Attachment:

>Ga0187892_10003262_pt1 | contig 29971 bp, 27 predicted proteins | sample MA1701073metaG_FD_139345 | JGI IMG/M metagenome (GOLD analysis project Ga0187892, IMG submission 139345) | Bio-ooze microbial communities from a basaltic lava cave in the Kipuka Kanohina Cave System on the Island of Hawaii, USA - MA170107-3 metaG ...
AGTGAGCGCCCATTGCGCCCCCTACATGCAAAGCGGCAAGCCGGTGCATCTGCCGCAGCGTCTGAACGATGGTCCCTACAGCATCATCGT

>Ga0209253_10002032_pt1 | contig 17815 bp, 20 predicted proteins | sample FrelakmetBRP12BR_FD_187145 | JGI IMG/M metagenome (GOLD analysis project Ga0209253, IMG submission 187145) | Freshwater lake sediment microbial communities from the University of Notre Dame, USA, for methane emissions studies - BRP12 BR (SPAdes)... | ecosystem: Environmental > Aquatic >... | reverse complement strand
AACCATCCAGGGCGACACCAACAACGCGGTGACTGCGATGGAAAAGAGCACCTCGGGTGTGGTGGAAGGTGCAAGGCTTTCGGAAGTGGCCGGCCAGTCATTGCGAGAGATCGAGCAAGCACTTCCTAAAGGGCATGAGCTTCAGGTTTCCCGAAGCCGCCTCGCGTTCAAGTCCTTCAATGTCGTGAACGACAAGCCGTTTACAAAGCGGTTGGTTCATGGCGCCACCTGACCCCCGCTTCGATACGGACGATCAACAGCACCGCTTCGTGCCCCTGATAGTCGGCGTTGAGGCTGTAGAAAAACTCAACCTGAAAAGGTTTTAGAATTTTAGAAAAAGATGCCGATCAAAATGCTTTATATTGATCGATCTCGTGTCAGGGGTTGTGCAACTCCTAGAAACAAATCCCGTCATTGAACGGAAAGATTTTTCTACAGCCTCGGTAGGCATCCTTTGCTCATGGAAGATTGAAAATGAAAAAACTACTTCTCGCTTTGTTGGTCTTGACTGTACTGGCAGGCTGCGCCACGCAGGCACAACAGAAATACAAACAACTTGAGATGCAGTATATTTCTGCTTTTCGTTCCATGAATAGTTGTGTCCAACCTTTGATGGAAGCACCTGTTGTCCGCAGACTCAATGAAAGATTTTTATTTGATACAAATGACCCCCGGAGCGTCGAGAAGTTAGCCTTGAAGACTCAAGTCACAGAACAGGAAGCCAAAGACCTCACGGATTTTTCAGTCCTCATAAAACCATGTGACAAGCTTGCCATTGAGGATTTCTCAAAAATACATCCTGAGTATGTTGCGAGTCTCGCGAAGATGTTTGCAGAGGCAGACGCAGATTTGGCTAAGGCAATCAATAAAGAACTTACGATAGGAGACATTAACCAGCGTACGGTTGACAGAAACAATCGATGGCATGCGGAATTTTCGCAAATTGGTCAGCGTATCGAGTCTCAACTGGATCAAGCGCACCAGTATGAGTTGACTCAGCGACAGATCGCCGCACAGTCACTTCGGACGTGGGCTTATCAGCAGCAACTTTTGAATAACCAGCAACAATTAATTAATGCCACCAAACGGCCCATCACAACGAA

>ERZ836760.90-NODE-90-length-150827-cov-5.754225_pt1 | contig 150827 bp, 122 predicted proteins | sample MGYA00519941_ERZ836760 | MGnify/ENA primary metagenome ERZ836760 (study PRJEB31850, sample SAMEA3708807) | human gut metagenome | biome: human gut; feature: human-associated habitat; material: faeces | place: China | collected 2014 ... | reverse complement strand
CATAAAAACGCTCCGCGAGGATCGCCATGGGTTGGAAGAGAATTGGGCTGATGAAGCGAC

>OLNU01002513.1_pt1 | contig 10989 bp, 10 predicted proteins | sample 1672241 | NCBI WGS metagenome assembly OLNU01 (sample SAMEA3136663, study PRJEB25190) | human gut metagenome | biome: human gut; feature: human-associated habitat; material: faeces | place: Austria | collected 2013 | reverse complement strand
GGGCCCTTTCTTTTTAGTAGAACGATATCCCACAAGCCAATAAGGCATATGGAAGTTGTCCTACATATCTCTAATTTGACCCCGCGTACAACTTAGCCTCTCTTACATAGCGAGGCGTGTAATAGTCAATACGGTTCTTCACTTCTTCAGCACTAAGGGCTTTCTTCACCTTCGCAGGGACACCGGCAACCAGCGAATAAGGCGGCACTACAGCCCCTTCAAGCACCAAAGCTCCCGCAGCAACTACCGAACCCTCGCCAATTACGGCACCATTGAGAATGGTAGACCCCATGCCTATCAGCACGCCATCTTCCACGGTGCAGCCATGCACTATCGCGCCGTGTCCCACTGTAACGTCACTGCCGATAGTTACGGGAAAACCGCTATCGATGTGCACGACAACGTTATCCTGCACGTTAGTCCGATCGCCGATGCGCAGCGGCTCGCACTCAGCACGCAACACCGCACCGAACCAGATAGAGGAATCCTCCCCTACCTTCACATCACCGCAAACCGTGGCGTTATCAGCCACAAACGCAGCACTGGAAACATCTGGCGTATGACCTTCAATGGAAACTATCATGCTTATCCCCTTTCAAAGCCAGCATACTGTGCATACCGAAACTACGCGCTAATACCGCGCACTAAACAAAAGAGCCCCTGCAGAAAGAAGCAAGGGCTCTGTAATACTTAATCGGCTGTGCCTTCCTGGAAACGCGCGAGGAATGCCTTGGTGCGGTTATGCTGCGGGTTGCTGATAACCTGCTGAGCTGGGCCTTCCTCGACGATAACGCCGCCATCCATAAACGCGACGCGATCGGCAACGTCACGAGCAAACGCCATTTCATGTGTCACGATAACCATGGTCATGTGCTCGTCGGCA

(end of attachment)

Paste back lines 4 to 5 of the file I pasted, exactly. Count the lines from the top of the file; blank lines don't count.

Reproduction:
AACCATCCAGGGCGACACCAACAACGCGGTGACTGCGATGGAAAAGAGCACCTCGGGTGTGGTGGAAGGTGCAAGGCTTTCGGAAGTGGCCGGCCAGTCATTGCGAGAGATCGAGCAAGCACTTCCTAAAGGGCATGAGCTTCAGGTTTCCCGAAGCCGCCTCGCGTTCAAGTCCTTCAATGTCGTGAACGACAAGCCGTTTACAAAGCGGTTGGTTCATGGCGCCACCTGACCCCCGCTTCGATACGGACGATCAACAGCACCGCTTCGTGCCCCTGATAGTCGGCGTTGAGGCTGTAGAAAAACTCAACCTGAAAAGGTTTTAGAATTTTAGAAAAAGATGCCGATCAAAATGCTTTATATTGATCGATCTCGTGTCAGGGGTTGTGCAACTCCTAGAAACAAATCCCGTCATTGAACGGAAAGATTTTTCTACAGCCTCGGTAGGCATCCTTTGCTCATGGAAGATTGAAAATGAAAAAACTACTTCTCGCTTTGTTGGTCTTGACTGTACTGGCAGGCTGCGCCACGCAGGCACAACAGAAATACAAACAACTTGAGATGCAGTATATTTCTGCTTTTCGTTCCATGAATAGTTGTGTCCAACCTTTGATGGAAGCACCTGTTGTCCGCAGACTCAATGAAAGATTTTTATTTGATACAAATGACCCCCGGAGCGTCGAGAAGTTAGCCTTGAAGACTCAAGTCACAGAACAGGAAGCCAAAGACCTCACGGATTTTTCAGTCCTCATAAAACCATGTGACAAGCTTGCCATTGAGGATTTCTCAAAAATACATCCTGAGTATGTTGCGAGTCTCGCGAAGATGTTTGCAGAGGCAGACGCAGATTTGGCTAAGGCAATCAATAAAGAACTTACGATAGGAGACATTAACCAGCGTACGGTTGACAGAAACAATCGATGGCATGCGGAATTTTCGCAAATTGGTCAGCGTATCGAGTCTCAACTGGATCAAGCGCACCAGTATGAGTTGACTCAGCGACAGATCGCCGCACAGTCACTTCGGACGTGGGCTTATCAGCAGCAACTTTTGAATAACCAGCAACAATTAATTAATGCCACCAAACGGCCCATCACAACGAA

>ERZ836760.90-NODE-90-length-150827-cov-5.754225_pt1 | contig 150827 bp, 122 predicted proteins | sample MGYA00519941_ERZ836760 | MGnify/ENA primary metagenome ERZ836760 (study PRJEB31850, sample SAMEA3708807) | human gut metagenome | biome: human gut; feature: human-associated habitat; material: faeces | place: China | collected 2014 ... | reverse complement strand